In business, you need to be aware of your natural advantages and build them into the fabric of your strategy. This is one of the most impactful things you can do. If it’s naturally in your favour, do everything you can to make the most of it and it will carry you above your competition.

2. Marginal Gains

Make iterative improvements to boost overall productivity

The 4 Oarsmen were the first crew to wrap their boat in reflective material, reducing the cabin temperature and therefore allowing them to better optimise their sleeping patterns to restore crucial energy. This small change to their approach gave them a considerable physical and psychological advantage over their competitors. Although not directly measurable, the boost this change brought about is significant.

In business, it can sometimes be seemingly unrelated changes (perhaps in culture or environment) that can bring about the biggest changes in overall productivity and effectiveness. To get ahead, start implementing small changes to your processes. Keep what works well and always look to improve what isn’t.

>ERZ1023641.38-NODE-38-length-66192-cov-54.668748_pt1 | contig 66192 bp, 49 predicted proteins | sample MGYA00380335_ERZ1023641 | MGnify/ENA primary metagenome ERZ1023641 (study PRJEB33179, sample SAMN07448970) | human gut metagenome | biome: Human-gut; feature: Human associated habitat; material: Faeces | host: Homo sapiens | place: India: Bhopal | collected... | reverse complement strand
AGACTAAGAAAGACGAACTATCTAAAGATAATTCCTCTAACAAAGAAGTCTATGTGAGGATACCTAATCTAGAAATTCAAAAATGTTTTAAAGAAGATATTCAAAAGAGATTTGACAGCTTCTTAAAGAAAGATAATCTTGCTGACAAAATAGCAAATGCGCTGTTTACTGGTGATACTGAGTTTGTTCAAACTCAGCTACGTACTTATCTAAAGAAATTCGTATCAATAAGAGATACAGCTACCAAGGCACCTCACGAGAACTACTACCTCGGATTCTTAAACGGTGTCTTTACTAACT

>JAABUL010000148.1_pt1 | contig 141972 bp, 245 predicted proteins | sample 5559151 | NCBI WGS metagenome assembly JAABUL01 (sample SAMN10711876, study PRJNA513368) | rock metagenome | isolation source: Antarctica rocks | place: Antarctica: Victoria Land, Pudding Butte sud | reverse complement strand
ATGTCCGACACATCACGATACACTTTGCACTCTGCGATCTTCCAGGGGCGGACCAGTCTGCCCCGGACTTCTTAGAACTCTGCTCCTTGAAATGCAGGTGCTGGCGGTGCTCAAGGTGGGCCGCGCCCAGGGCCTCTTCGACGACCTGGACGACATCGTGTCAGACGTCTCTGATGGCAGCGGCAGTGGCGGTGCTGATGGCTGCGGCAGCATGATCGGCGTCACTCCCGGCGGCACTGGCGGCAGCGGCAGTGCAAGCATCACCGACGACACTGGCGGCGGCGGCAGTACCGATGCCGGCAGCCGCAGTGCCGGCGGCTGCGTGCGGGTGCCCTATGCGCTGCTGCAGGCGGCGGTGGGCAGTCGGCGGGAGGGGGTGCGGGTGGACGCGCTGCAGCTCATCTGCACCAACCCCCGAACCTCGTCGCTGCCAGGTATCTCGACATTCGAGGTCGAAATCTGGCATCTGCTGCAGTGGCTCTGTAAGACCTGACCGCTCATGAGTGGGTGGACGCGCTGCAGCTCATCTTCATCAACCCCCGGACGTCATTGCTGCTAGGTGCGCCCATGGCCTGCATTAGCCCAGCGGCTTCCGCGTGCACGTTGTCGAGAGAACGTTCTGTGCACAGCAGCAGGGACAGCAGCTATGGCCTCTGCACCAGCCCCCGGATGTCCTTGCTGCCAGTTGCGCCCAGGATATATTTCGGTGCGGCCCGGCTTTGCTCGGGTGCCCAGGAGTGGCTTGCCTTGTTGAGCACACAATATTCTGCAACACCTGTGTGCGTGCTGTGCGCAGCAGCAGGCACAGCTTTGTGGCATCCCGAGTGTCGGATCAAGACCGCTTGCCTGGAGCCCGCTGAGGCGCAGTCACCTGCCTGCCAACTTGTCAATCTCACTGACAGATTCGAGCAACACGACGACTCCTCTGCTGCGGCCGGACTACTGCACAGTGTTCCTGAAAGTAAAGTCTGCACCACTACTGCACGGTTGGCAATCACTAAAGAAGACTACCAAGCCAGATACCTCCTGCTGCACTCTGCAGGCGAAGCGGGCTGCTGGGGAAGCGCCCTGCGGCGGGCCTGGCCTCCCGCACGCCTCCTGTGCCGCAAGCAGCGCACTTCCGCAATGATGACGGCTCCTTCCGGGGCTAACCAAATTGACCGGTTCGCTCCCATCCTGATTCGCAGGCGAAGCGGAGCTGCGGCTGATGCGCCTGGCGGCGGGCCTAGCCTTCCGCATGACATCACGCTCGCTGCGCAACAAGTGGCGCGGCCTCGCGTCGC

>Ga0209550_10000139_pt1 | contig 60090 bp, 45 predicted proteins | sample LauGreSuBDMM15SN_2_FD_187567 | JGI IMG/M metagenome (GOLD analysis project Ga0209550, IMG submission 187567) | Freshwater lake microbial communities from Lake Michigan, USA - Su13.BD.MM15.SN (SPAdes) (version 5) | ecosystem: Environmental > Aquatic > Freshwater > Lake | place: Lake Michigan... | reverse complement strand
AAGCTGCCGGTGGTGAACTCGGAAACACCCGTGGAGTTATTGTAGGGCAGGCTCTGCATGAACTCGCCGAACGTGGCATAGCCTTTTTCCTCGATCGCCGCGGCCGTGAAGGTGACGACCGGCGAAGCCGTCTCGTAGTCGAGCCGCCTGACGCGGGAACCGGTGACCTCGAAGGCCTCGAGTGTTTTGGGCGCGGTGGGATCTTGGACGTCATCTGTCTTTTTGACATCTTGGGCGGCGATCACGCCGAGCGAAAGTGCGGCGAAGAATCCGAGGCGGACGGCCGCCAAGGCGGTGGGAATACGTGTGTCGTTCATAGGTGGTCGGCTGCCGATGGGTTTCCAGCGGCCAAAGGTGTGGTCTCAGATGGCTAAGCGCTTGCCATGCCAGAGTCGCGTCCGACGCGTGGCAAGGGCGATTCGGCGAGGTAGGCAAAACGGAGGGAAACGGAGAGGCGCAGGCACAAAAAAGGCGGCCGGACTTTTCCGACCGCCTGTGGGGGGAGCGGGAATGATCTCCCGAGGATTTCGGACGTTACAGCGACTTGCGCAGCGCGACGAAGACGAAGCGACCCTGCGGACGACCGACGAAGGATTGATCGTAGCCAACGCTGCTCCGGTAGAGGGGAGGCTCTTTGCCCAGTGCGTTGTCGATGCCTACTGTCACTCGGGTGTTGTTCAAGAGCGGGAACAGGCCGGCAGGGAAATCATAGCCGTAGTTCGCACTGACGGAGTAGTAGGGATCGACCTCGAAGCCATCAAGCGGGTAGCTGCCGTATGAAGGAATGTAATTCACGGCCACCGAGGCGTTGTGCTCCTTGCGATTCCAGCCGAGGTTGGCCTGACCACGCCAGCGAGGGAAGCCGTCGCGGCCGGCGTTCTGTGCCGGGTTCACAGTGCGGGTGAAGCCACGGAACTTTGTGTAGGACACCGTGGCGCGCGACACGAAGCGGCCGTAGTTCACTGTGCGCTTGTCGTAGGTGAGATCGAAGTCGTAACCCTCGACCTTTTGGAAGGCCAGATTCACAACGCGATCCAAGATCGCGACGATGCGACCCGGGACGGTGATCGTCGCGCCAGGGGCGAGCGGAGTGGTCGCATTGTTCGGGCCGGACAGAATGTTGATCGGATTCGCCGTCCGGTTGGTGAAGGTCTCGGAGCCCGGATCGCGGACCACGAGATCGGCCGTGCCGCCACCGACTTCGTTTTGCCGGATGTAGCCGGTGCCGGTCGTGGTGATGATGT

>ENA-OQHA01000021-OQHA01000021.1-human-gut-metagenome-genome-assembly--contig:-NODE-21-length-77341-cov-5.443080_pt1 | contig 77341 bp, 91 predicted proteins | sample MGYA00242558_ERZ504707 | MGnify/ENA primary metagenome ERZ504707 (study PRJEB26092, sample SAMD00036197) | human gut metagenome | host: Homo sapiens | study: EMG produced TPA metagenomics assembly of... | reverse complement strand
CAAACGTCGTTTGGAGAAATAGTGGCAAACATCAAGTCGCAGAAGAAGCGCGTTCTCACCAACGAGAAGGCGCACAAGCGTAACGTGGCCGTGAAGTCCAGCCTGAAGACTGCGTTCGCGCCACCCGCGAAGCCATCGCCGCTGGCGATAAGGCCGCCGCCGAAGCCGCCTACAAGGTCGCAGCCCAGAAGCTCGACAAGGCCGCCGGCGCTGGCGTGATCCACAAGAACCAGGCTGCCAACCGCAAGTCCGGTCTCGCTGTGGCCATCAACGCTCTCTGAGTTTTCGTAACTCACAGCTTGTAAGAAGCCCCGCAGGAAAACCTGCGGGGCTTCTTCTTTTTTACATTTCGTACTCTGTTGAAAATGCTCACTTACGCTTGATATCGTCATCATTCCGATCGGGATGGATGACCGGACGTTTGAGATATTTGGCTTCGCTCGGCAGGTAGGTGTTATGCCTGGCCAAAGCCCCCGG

3. Trust in experts

You can’t be an expert in everything. Know when to trust others.

The oarsmen took expert nutritional advice to shift away from traditional high carb diets in favour of a high fat diet. This reduced the likelihood for energy highs and lows in favour of consistent energy – and therefore mood.

In business, it’s important to recognise the limitations of your own expertise. Building successful collaborations with experts in areas beyond your usual domain can truly set you apart from your competitors.

4. Don’t say you’re different, be different.

Know your objectives. And find the most effective way to achieve them.

From the very beginning, The 4 Oarsmen’s strategy was to be consistently moving, with 2 rowing and 2 resting at all times. Knowing this strategy throughout the training period gave them an even greater upper hand, allowing them to explore new ways of making this unique strategy pay off.

For example, this led to The 4 Oarsmen selecting a different route to all other crews, backing their strength to push through a shorter route with lower trade winds. This unique choice of route (as well as their shift away from a traditional high carb diet) were only possible because of this initial strategy. Having confidence in their strategy was the key to accepting these untested methods and making them work to their advantage.